Report on manikin measurements for ASHRAE 1504-TRP: Extension of the Clothing Insulation Database for Standard 55 and ISO 7730 to provide data for Non-Western Clothing Ensembles, including data on the effect of posture and air movement on that insulation. Results of Cooperative Research between the American Society of Heating Refrigerating and Air Conditioning Engineers, Inc., and the Universities of Loughborough, Lund, Cornell and Hong Kong.
2018-11-06T09:09:11Z (GMT) by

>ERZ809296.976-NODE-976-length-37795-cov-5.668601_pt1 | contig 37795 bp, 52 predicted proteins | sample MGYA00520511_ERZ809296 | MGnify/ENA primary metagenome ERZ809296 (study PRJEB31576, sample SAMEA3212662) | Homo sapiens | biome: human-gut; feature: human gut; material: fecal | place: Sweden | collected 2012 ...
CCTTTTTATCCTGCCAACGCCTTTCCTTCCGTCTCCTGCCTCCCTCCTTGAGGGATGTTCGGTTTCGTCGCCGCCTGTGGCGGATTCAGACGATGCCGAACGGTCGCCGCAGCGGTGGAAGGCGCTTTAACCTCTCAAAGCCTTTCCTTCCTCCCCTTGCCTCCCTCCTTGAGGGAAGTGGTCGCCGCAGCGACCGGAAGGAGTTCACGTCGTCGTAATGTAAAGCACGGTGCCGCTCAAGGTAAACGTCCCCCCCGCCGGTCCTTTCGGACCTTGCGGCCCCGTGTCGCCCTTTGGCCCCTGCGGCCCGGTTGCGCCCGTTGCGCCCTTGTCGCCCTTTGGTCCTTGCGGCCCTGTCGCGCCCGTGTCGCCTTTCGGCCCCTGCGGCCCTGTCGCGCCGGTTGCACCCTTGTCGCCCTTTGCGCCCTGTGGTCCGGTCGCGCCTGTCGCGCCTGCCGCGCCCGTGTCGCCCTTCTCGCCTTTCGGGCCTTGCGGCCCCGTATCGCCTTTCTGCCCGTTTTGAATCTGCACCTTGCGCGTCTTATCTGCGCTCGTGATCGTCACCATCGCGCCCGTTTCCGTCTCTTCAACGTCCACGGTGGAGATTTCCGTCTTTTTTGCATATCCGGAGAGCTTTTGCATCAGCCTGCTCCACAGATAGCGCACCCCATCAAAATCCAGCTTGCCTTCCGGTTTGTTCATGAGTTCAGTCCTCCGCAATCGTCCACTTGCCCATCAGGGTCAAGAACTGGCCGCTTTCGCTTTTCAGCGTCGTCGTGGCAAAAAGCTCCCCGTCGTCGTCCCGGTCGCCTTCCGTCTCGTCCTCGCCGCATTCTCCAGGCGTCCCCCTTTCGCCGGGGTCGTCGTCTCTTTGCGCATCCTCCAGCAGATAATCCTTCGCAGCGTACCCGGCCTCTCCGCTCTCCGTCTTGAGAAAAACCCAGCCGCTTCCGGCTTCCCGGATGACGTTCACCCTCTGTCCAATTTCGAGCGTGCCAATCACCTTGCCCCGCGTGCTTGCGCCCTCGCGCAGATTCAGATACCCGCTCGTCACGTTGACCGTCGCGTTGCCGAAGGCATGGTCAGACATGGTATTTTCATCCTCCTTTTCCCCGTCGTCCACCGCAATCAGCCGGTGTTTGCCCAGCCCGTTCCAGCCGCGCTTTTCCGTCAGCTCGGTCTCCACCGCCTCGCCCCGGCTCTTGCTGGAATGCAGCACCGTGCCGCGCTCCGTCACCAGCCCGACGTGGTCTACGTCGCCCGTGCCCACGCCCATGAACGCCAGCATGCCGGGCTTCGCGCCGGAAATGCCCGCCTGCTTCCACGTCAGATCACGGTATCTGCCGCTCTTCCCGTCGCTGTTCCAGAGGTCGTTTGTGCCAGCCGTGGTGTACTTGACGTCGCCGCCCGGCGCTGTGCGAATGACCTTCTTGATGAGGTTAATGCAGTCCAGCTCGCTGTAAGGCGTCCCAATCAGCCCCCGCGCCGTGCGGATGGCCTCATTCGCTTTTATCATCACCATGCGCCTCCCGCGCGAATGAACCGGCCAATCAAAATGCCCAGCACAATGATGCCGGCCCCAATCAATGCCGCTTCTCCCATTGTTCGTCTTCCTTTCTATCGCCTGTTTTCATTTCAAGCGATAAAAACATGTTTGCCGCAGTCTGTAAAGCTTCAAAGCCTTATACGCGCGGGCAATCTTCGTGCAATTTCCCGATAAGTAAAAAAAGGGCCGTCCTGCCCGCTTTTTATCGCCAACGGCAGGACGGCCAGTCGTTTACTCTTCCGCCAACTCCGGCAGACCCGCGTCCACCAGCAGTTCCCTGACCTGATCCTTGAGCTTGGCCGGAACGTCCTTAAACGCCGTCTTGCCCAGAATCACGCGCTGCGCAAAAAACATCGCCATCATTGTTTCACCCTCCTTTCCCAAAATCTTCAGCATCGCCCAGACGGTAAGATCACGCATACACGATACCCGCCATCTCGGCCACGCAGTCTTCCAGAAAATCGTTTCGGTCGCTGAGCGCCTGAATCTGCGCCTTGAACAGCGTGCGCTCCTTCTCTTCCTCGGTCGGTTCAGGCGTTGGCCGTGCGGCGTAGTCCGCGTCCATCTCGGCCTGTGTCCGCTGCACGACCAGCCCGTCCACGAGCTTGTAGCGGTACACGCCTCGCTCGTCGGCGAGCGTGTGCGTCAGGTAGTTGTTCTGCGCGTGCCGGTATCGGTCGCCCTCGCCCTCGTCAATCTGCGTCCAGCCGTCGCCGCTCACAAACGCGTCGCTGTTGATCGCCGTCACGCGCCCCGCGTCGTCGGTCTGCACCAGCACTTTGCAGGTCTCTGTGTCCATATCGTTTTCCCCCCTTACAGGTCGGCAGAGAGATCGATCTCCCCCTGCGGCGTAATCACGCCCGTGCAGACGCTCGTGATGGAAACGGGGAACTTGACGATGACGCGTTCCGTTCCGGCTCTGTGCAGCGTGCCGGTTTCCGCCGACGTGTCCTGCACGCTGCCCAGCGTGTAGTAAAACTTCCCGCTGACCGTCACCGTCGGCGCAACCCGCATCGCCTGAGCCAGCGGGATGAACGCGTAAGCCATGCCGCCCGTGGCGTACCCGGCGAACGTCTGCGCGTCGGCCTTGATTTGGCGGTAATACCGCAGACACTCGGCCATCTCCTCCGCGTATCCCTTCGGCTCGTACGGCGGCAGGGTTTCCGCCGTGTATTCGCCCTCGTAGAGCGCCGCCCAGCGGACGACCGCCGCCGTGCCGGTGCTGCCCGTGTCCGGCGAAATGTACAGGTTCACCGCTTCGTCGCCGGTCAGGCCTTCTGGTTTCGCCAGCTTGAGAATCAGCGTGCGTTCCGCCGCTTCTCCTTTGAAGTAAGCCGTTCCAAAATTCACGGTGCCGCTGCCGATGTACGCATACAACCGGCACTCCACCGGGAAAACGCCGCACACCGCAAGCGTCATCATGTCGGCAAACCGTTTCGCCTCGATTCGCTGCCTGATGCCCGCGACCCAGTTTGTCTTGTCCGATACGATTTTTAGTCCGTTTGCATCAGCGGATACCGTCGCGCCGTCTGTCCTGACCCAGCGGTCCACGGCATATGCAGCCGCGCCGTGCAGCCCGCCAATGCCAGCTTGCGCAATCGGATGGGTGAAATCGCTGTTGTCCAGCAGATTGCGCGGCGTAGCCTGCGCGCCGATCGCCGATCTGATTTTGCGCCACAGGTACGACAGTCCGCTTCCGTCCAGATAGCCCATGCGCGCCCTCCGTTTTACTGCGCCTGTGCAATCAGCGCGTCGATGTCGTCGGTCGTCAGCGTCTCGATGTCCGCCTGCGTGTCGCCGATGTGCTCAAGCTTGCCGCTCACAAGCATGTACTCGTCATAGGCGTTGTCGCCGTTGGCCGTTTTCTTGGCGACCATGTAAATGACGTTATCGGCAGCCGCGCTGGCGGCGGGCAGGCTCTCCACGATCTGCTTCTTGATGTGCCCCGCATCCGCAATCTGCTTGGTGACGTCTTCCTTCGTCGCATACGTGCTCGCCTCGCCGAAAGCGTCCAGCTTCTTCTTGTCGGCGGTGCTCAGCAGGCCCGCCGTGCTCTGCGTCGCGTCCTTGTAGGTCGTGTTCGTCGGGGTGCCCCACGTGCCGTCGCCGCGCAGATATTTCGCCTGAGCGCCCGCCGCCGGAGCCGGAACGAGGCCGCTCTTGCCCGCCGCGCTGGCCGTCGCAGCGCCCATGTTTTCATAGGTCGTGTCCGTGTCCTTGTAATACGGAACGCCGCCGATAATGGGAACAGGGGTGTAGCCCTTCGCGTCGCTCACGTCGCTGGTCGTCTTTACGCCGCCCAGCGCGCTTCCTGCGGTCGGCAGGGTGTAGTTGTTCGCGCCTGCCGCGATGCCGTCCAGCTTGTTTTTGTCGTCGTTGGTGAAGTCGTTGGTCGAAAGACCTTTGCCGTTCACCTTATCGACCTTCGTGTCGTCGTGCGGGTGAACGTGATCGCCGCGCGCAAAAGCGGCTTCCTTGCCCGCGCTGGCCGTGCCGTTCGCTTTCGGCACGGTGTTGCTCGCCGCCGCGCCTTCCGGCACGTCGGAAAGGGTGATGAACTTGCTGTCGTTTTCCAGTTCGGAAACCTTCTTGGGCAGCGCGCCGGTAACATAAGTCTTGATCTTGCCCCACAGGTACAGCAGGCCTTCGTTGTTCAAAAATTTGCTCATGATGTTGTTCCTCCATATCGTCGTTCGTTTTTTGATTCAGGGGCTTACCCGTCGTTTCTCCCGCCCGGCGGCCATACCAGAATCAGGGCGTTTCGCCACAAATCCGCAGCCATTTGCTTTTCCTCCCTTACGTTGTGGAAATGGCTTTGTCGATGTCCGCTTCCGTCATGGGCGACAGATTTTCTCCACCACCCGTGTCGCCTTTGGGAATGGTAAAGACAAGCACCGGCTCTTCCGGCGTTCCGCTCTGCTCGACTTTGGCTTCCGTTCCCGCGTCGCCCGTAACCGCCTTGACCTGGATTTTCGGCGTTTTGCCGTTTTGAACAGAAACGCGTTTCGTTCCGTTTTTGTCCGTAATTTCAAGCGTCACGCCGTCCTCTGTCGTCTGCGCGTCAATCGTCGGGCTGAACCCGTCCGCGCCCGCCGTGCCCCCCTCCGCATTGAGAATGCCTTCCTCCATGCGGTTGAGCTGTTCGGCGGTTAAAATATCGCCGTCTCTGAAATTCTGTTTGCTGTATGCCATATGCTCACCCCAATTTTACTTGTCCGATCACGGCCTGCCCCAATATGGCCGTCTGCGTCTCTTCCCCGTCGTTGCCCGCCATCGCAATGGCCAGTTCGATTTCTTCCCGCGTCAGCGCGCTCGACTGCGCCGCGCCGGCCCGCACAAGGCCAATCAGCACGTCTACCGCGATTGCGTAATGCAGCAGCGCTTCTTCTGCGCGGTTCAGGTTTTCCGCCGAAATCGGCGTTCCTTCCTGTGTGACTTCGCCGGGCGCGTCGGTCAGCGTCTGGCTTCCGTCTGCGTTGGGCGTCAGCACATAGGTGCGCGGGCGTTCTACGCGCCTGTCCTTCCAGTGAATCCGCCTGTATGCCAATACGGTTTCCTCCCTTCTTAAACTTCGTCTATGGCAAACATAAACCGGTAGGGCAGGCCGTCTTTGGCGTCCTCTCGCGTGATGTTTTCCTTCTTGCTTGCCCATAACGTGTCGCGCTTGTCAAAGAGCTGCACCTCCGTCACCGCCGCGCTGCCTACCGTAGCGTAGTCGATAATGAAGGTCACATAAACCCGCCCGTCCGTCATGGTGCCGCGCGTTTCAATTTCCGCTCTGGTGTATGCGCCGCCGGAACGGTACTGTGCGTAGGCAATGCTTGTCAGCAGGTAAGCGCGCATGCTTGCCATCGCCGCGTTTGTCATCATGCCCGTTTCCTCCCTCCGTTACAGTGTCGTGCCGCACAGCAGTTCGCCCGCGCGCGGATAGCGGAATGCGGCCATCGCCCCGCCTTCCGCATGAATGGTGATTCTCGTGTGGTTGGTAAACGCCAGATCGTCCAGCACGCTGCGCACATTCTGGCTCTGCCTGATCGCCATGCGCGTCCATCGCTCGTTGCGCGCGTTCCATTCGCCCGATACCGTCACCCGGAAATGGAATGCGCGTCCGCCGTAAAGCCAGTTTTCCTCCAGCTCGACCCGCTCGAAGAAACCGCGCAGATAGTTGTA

ASHRAE standard 55, ISO 7730 and chapter 9 in ASHRAE Handbook-Fundamentals titled ‘thermal comfort’ provide guidance for the assessment of thermal comfort in buildings. As inputs, the method uses climate parameters, the users’ activity level and the clothing insulation of the garments worn by the occupants. The standard provides guidance on the determination of these parameters and provides examples of values for activity level and clothing insulation. However, for the latter, the emphasis is on western style clothing, while in large parts of the world other clothing styles are worn, e.g. shalwar kameez in Pakistan, African clothing in Nigeria or Sarees in India. In order to use the methodology of ASHRAE 55 in non-western regions, insulation data for such clothing is required. In the present project, ASHRAE 1504-RP, such data was collected for a range of non-western clothing types. Four different thermal manikins (male and female shapes) in three different laboratories (UK, Sweden and China), were used to determine the clothing insulation values of 52 clothing configurations. These fifty two configurations were also tested for the effects of air velocity on insulation and forty three were tested for the effects of posture (sitting) and walking. The observed reductions in insulation for both air velocity and walking are higher than those presented in the literature for western ensembles, emphasizing the need for these new data. This effect is most likely related to more open weave fabrics and loose fit designs. Similarly the relation of the clothing surface area factor to intrinsic clothing insulation was different from that published for western clothing. Prediction equations for the clothing surface area factor fcl, based on the new data only had limited predictive power, which however was also the case for those obtained in the past for western clothing. This issue seems to be commonly overlooked, as the use of these prediction equations is widespread. It has to be concluded that reliable fcl values can only be obtained when these are actually measured as in the present work. Having said this, the concept of the fcl factor for the non-western clothing may not work in the first place, as the wide falling robes and gowns do not match the cylindrical clothing and air layer model on which the fcl concept is based. The results provide an extensive database of insulation values of non-western clothing styles in different wear configurations, in different air velocities, postures and movement. As such this is expected to be a valuable addition to ASHRAE 55 and ISO 7730 and ISO 9920. In addition, data obtained on the insulation of individual body parts can be used by CFD modelers to incorporate realistic insulation data in their models.